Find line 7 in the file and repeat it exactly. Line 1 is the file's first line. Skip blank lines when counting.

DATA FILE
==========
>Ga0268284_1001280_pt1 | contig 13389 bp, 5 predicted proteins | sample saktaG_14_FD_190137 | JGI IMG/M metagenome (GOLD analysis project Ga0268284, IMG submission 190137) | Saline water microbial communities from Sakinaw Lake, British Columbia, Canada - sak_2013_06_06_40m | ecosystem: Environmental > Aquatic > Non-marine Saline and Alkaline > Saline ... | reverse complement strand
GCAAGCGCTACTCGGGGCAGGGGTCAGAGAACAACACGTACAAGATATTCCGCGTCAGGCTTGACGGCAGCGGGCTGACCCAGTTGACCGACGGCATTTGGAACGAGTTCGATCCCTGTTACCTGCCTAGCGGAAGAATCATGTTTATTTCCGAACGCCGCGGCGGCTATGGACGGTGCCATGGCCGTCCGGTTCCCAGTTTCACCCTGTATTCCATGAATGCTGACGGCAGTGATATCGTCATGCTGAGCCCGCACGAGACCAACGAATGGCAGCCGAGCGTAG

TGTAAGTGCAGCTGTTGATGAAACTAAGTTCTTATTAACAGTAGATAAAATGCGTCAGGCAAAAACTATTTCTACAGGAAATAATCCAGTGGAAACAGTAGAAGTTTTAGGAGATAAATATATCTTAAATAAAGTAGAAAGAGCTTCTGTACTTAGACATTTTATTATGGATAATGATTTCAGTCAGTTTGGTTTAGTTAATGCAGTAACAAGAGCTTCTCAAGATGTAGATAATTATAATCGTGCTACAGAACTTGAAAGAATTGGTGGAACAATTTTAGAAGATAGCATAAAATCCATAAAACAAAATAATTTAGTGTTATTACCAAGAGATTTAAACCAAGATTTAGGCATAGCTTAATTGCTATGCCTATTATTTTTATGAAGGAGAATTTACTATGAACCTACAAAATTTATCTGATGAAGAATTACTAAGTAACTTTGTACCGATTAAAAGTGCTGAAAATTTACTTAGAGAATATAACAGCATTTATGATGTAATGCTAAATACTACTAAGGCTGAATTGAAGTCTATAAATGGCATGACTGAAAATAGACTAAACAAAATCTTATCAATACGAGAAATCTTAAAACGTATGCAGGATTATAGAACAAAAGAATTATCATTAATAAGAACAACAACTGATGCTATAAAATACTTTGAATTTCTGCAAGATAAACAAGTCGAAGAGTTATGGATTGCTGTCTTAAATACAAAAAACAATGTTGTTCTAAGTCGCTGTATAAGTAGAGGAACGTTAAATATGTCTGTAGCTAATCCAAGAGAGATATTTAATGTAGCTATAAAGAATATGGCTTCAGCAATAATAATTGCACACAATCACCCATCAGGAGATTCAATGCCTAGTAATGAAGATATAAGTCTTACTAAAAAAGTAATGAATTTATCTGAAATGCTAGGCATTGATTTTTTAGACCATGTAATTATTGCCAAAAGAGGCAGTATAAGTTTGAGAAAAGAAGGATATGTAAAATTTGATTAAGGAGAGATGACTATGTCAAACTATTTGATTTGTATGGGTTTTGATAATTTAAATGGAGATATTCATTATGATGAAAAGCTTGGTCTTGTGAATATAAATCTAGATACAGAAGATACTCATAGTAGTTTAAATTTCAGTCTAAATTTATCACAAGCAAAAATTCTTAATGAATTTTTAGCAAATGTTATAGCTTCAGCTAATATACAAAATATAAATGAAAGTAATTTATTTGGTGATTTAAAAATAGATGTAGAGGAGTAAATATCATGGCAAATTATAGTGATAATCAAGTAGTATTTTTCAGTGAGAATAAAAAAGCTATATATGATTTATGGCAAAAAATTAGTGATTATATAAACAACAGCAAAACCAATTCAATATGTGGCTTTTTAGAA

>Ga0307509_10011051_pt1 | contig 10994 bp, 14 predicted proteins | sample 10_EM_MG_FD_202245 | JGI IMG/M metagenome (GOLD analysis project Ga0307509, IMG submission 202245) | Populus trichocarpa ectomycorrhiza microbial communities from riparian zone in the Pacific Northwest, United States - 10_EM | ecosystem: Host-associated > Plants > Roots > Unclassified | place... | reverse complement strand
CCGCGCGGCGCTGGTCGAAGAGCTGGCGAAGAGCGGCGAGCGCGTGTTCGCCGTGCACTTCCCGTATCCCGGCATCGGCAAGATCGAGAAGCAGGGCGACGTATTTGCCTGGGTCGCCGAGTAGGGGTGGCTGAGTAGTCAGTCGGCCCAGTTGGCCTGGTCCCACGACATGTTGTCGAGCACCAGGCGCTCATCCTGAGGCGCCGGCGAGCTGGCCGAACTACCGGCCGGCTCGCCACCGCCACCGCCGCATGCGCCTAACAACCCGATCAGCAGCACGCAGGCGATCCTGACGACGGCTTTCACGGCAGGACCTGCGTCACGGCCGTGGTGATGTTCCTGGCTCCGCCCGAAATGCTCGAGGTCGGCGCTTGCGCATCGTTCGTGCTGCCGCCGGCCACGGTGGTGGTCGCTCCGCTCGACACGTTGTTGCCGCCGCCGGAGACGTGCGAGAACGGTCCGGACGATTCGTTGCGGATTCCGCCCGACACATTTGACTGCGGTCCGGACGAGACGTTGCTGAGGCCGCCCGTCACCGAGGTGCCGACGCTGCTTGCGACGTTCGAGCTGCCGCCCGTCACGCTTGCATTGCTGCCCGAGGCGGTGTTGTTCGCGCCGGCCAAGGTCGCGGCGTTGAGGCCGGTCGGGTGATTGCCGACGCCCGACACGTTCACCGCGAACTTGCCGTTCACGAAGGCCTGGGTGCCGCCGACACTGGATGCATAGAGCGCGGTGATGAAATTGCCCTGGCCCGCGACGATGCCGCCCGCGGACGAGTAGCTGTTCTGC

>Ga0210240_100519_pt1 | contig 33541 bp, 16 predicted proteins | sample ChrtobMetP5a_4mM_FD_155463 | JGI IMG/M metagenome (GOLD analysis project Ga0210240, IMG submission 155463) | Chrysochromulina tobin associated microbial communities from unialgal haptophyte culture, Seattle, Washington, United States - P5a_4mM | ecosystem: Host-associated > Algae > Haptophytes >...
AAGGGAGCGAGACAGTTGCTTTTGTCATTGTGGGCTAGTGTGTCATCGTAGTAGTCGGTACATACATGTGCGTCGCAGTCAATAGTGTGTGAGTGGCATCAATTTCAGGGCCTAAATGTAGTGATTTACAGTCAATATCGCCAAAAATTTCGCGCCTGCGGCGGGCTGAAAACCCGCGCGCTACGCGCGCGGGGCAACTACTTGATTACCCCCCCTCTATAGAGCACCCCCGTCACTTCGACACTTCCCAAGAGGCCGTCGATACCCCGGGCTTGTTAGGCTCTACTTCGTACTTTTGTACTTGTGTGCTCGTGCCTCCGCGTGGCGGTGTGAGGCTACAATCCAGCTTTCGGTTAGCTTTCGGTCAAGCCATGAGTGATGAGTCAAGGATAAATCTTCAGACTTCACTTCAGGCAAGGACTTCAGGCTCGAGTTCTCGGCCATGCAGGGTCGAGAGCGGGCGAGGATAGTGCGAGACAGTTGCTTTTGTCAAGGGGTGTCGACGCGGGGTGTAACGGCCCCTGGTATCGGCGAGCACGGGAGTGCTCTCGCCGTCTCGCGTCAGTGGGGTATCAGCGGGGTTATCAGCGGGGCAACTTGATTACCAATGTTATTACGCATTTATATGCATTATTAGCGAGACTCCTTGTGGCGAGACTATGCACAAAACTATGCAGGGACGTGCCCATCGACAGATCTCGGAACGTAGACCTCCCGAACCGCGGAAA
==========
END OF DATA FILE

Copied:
AAGGGAGCGAGACAGTTGCTTTTGTCATTGTGGGCTAGTGTGTCATCGTAGTAGTCGGTACATACATGTGCGTCGCAGTCAATAGTGTGTGAGTGGCATCAATTTCAGGGCCTAAATGTAGTGATTTACAGTCAATATCGCCAAAAATTTCGCGCCTGCGGCGGGCTGAAAACCCGCGCGCTACGCGCGCGGGGCAACTACTTGATTACCCCCCCTCTATAGAGCACCCCCGTCACTTCGACACTTCCCAAGAGGCCGTCGATACCCCGGGCTTGTTAGGCTCTACTTCGTACTTTTGTACTTGTGTGCTCGTGCCTCCGCGTGGCGGTGTGAGGCTACAATCCAGCTTTCGGTTAGCTTTCGGTCAAGCCATGAGTGATGAGTCAAGGATAAATCTTCAGACTTCACTTCAGGCAAGGACTTCAGGCTCGAGTTCTCGGCCATGCAGGGTCGAGAGCGGGCGAGGATAGTGCGAGACAGTTGCTTTTGTCAAGGGGTGTCGACGCGGGGTGTAACGGCCCCTGGTATCGGCGAGCACGGGAGTGCTCTCGCCGTCTCGCGTCAGTGGGGTATCAGCGGGGTTATCAGCGGGGCAACTTGATTACCAATGTTATTACGCATTTATATGCATTATTAGCGAGACTCCTTGTGGCGAGACTATGCACAAAACTATGCAGGGACGTGCCCATCGACAGATCTCGGAACGTAGACCTCCCGAACCGCGGAAA